As the ALRC moves to the next stage of the Inquiry we will evaluate information from submissions and many other sources.  Under the Terms of Reference the ALRC is directed to have regard to the Preamble and objects of the NTA. In addition, the Issues Paper identifies a series of guiding principles to frame the Inquiry. We have asked for comment on the appropriateness and scope of the principles. These principles provide a framework for our consideration of discrete areas of the Inquiry.

Connection requirements: options for reform

Connection requirements for the recognition and scope of native title rights and interests raise a number of interwoven challenges. Proof of a native title claim is a complex process. Section 223 of the Native Title Act defines the native title rights and interests that are the subject of a determination of native title under s 225 of the Act. In s 223(1), the term ‘native title or native title rights and interests’ means:

the communal, group or individual rights and interests of Aboriginal peoples or Torres Strait Islanders in relation to land or waters, where:

(a)    the rights and interests are possessed under the traditional laws acknowledged, and the traditional customs observed, by the Aboriginal peoples or Torres Strait Islanders; and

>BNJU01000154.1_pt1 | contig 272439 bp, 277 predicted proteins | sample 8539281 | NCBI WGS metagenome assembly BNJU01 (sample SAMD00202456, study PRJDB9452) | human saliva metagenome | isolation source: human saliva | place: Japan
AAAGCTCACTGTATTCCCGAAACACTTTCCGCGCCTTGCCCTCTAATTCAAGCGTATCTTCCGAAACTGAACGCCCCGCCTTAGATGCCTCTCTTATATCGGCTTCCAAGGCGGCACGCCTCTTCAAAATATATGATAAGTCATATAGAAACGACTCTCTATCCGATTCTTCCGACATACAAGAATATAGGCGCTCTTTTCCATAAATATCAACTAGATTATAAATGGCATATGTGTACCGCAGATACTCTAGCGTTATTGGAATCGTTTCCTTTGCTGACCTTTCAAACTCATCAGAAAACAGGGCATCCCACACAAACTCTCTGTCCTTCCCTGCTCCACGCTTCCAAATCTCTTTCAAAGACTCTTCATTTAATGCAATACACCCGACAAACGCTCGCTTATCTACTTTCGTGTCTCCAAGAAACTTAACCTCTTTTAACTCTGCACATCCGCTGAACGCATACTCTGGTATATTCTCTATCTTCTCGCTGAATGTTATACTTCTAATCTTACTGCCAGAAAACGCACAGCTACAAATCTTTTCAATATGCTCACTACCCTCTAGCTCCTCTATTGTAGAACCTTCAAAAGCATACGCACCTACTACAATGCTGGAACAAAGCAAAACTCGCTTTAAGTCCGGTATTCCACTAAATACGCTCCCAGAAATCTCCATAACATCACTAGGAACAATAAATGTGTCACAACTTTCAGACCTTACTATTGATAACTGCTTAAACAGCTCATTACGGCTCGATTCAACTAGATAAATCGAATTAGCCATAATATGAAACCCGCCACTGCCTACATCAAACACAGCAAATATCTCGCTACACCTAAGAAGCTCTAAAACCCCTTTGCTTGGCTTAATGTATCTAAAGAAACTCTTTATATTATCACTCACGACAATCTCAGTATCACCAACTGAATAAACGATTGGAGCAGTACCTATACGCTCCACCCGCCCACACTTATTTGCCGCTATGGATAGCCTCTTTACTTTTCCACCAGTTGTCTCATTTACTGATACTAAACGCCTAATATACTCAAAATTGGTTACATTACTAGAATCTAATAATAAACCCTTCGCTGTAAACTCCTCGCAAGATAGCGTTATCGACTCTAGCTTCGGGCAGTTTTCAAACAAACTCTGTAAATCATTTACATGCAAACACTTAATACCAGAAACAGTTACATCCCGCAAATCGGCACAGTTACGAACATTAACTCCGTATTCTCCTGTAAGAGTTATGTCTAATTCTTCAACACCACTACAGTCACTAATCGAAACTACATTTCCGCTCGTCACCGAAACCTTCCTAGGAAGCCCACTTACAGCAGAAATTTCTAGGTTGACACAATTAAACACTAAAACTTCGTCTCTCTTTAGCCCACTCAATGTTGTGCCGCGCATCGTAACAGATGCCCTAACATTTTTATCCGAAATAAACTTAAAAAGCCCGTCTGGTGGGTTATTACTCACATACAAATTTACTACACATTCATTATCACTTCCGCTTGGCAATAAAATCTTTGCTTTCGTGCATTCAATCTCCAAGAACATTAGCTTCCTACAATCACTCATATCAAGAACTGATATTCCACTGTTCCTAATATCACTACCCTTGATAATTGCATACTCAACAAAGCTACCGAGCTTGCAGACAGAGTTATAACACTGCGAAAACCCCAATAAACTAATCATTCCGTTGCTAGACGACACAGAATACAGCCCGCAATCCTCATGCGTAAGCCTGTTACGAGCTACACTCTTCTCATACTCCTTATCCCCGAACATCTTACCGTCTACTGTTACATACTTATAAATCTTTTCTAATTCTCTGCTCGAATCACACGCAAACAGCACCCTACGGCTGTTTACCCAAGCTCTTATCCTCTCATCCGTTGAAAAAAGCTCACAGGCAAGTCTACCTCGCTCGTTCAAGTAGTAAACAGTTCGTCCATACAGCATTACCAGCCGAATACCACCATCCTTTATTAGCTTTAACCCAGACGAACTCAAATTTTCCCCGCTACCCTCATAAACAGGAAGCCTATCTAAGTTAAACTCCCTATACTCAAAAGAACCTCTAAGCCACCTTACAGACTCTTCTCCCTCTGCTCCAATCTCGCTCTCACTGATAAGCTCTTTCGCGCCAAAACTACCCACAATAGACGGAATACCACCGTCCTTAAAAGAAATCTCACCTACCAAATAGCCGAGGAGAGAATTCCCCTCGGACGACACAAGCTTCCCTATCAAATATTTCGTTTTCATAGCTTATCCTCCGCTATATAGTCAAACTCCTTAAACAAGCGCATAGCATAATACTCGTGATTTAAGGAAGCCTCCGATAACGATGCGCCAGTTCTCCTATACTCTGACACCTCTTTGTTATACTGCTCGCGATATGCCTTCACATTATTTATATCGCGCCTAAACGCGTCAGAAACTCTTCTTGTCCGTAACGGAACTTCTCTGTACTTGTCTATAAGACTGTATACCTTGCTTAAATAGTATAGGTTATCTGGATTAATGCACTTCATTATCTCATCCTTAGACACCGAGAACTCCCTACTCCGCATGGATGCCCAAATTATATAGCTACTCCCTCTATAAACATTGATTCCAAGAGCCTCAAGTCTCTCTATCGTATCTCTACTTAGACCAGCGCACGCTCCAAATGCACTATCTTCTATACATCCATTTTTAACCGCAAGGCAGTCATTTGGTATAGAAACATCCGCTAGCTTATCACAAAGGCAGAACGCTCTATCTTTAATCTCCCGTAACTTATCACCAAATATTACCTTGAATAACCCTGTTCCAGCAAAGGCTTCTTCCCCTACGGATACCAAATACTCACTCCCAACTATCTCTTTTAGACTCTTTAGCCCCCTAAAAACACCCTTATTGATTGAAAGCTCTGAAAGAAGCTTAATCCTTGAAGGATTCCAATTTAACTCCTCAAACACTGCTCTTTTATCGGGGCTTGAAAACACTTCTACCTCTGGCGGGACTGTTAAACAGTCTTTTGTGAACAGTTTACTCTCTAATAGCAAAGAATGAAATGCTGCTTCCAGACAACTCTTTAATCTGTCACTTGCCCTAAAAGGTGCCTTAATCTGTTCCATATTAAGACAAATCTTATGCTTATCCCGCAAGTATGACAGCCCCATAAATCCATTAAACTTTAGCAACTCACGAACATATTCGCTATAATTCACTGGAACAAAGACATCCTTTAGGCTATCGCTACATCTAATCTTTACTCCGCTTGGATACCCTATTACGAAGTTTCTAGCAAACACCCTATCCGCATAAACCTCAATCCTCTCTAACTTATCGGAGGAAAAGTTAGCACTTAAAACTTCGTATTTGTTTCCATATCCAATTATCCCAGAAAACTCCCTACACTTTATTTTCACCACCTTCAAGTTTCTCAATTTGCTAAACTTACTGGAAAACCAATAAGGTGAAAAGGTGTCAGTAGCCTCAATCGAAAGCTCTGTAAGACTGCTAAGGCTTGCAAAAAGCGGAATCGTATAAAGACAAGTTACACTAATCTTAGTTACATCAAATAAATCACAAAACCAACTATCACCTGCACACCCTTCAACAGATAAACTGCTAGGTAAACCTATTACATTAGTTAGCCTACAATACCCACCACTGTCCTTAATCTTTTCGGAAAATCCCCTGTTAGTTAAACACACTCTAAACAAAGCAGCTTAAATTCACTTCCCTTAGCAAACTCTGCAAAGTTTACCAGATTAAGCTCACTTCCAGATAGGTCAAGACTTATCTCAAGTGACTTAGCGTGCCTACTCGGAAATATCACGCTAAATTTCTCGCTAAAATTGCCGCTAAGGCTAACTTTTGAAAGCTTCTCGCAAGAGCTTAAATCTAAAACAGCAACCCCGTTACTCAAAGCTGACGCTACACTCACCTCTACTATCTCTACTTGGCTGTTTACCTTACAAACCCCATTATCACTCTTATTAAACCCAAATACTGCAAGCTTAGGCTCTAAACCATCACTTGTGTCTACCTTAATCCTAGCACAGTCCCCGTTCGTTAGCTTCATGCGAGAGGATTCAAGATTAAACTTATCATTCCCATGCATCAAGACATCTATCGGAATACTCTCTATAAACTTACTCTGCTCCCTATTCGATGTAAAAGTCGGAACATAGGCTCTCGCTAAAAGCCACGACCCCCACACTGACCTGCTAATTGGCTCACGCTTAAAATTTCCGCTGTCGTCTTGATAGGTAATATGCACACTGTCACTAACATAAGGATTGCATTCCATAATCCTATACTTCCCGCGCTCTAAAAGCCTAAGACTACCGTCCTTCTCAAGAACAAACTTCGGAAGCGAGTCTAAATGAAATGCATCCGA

(b)       the Aboriginal peoples or Torres Strait Islanders, by those laws and customs, have a connection with the land or waters; and

(c)       the rights and interests are recognised by the common law of Australia.

Section 223 has been the subject of extensive judicial interpretation. Native title claimants must address a number of requirements to satisfy s 223 as interpreted by the Courts.[6]

The Terms of Reference direct the ALRC to consider five specific measures for reform, but the Inquiry can be more wide-ranging in its examination of suggested measures to improve the operation of the native title system. It should be stressed that these are options for reform that we are examining in terms of their respective advantages and disadvantages – the ALRC is yet to determine its final position with respect to any or all of these options. The Inquiry has received many high quality submissions on these matters that we are currently working through.